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27th February 2005, 12:43 AM  #1 
diyAudio Member
Join Date: Jan 2004
Location: Canada

Mutual coupling question
I found this in some ElectroVoice product literature:
"When two speaker systems are placed side by side, the woofer cones “mutually couple,” causing the two systems to act as one system with twice the effective cone area at verylow frequencies, giving an additional 3dB increase in maximum acoustic output. Mutual coupling will occur when the frequency is such that the centertocenter distance between the two woofer manifolds is less than about onehalf wavelength." I have two identical subwoofer cabinets, placed side by side in a corner of my listening room. They are crossed over actively at 90 Hz. I've been trying to get my head around the mutual coupling thing as it applies to these boxes. Here are the numbers: Centertocenter distance = 44.7675 cm Estimated Speed of Sound = 34500 cm per second Frequency = Speed of Sound / Wavelength For Wavelength = 89.535 cm, Frequency = 34500 / 89.535 = 385.3 Hz What I get from this is that mutual coupling only occurs above 385.3 Hz. I wouldn't call these "verylow frequencies"! What am I missing here? EDIT: I did a search here and now I'm even more confised.... I found this formula: Fo = c/(d*sqrt(n)) Where "c" is the speed of sound in the air in metres per second (normally 343 is used, but can vary slightly according to air temperature and humidity). "d" is the distance in metres between the two speakers "n" is the number of sources. Fo = 343 / ( .447675 * 1.4142 ) = 541.77 Hz Help? Thanks, dooper 
27th February 2005, 01:18 AM  #2 
diyAudio Member
Join Date: Jun 2001
Location: Eugene, OR

The mutual coupling occurs below 385Hz, not above.
P.S. The corner of the room is the worst place to put your woofers for a number of different reasons which I can't go into now due to an upcoming mutual coupling. 
27th February 2005, 01:23 AM  #3 
diyAudio Member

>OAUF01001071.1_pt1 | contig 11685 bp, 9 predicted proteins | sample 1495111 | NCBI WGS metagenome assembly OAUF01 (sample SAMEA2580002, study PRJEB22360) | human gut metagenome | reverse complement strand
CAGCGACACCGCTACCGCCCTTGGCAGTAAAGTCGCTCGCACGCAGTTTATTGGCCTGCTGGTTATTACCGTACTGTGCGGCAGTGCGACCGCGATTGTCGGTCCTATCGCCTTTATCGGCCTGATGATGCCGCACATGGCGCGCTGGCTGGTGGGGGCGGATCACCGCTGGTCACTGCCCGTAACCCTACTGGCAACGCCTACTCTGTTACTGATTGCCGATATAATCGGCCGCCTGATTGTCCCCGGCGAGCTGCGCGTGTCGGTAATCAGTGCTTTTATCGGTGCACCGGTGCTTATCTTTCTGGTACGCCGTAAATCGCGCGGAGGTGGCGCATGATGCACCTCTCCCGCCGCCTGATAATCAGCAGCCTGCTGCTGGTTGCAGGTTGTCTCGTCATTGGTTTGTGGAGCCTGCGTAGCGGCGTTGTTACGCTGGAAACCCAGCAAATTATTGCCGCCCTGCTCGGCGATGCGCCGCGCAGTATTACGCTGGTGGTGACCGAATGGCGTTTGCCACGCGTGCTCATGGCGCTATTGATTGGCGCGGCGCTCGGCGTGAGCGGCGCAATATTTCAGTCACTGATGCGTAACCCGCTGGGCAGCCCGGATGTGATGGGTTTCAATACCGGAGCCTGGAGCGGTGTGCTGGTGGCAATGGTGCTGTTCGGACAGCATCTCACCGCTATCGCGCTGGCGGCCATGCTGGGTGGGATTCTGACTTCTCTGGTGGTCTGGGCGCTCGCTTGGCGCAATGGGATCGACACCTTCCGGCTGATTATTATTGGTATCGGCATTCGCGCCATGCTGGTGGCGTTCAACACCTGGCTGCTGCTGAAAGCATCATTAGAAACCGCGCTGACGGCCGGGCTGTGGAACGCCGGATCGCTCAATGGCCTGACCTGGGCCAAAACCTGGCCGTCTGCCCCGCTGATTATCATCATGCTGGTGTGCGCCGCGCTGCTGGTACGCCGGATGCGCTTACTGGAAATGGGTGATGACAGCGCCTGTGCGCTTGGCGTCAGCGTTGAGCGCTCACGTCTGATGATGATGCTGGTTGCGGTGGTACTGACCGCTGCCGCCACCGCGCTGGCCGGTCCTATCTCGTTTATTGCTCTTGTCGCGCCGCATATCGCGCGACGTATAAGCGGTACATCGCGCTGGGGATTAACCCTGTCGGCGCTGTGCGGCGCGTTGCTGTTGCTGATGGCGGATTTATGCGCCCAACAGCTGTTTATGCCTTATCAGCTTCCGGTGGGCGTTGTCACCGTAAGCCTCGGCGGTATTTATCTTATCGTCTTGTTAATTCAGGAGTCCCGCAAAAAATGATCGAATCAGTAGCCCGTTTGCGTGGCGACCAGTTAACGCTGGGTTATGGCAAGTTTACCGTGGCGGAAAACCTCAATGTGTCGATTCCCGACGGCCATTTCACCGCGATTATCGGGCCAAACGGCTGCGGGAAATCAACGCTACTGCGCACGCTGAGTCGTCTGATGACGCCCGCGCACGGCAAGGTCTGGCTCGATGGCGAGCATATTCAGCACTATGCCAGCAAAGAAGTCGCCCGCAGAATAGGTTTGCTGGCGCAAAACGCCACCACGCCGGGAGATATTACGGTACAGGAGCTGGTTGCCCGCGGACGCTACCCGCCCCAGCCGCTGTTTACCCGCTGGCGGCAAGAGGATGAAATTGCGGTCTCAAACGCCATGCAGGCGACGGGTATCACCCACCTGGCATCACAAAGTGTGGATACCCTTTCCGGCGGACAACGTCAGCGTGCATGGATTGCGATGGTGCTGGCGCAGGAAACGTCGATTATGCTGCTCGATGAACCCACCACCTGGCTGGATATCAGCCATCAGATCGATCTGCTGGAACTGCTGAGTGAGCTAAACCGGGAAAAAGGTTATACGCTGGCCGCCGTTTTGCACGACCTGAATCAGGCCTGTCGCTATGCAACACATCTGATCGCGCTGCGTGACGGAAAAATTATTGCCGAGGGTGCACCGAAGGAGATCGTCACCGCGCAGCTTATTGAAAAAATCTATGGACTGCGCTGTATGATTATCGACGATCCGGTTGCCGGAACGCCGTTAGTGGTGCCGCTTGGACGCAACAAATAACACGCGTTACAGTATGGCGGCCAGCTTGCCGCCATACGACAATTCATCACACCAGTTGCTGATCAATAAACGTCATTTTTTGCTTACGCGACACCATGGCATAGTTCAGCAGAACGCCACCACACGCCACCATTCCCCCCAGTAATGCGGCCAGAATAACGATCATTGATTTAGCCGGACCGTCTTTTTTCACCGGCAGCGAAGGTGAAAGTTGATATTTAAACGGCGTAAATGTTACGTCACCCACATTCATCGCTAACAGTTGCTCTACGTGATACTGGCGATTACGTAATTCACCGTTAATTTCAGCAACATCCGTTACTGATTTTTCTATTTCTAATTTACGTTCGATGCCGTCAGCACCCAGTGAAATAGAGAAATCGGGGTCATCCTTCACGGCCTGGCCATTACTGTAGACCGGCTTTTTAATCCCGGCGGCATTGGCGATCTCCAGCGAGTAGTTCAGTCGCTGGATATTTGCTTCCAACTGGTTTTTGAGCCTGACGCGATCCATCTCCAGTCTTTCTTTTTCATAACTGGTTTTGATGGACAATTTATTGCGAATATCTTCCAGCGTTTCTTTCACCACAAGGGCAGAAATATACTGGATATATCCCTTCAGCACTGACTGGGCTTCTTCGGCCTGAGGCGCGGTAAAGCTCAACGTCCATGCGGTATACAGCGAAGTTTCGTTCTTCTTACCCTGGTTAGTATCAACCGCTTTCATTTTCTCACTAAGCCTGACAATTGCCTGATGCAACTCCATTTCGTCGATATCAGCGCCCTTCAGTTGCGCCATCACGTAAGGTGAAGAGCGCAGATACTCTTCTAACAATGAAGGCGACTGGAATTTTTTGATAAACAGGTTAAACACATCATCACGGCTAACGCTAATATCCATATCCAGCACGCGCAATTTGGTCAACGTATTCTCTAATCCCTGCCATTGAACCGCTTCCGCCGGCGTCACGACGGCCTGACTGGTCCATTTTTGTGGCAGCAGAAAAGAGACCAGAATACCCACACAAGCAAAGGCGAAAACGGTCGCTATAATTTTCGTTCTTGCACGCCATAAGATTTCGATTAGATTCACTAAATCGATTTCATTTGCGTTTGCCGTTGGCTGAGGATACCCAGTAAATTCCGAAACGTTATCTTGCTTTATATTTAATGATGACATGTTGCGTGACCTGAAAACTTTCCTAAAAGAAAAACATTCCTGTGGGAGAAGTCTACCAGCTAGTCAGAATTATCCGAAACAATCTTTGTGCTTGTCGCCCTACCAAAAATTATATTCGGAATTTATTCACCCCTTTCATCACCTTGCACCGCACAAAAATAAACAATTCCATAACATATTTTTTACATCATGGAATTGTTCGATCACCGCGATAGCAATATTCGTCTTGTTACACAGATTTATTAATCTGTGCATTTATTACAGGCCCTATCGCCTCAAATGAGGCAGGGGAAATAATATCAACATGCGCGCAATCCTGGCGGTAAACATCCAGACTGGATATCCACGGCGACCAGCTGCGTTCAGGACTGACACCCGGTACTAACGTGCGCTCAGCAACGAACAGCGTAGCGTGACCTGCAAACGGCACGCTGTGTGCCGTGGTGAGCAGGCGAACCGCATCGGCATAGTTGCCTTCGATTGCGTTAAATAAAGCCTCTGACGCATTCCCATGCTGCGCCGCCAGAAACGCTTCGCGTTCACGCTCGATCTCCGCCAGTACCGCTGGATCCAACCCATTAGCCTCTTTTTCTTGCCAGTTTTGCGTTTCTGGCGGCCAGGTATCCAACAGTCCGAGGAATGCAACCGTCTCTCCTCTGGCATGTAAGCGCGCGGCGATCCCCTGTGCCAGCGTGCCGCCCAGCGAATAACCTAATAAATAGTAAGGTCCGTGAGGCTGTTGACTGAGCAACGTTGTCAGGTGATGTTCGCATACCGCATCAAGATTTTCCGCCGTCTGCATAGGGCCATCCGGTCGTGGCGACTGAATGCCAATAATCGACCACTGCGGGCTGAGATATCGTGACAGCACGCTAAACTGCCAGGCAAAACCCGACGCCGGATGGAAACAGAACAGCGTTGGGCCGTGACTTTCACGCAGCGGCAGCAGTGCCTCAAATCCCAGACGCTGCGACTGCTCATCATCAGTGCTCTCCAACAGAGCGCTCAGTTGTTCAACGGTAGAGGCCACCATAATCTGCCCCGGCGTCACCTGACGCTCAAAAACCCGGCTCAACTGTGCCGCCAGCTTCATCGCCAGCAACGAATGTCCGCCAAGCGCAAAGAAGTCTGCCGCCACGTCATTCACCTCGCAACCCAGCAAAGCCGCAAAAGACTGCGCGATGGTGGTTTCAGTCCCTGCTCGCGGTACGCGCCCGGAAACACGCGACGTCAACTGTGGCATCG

Join Date: Jan 2004
Location: Canada

Thanks for taking time out from your courtin' to clarify for me
Cheers, dooper 
27th February 2005, 05:00 AM  #4 
diyAudio Member

I dont see any Coupling per say. Anyone can see that two drivers will yeild 3db more for the sheer fact that they will be twice as powerful.
If it were like 6db or something then perhaps that would be something! Basically what you're asking about is the concept of acoustic phase. HERE'S FACT Descrete frequencys have descrete wavelengths. what you're trying to do is make two radiating bodies act as one.
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27th February 2005, 05:12 AM  #5 
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Join Date: Jan 2004
Location: Canada

My understanding, based on information from EV and other sources, is that when two LF drivers are situated close together, 1 + 1 = 4, and it is indeed a 6 dB increase compared to one driver with the same available power.
Free watts are good, and so are free decibels. Are you saying that a division of Telex Corporation would lie to us? Cheers, dooper 
27th February 2005, 05:29 AM  #6  
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Join Date: Jun 2001
Location: Eugene, OR

Quote:


27th February 2005, 03:38 PM  #7 
diyAudio Member

Yeah that really is something...